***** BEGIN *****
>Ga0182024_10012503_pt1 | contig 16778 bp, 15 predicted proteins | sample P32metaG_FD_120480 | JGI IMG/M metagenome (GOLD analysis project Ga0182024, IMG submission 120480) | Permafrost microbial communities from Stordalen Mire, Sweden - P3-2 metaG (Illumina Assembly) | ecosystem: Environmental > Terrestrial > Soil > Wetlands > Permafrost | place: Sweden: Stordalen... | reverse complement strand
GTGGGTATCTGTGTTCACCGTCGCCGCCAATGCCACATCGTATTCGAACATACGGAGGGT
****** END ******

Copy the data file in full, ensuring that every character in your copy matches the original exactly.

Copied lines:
>Ga0182024_10012503_pt1 | contig 16778 bp, 15 predicted proteins | sample P32metaG_FD_120480 | JGI IMG/M metagenome (GOLD analysis project Ga0182024, IMG submission 120480) | Permafrost microbial communities from Stordalen Mire, Sweden - P3-2 metaG (Illumina Assembly) | ecosystem: Environmental > Terrestrial > Soil > Wetlands > Permafrost | place: Sweden: Stordalen... | reverse complement strand
GTGGGTATCTGTGTTCACCGTCGCCGCCAATGCCACATCGTATTCGAACATACGGAGGGT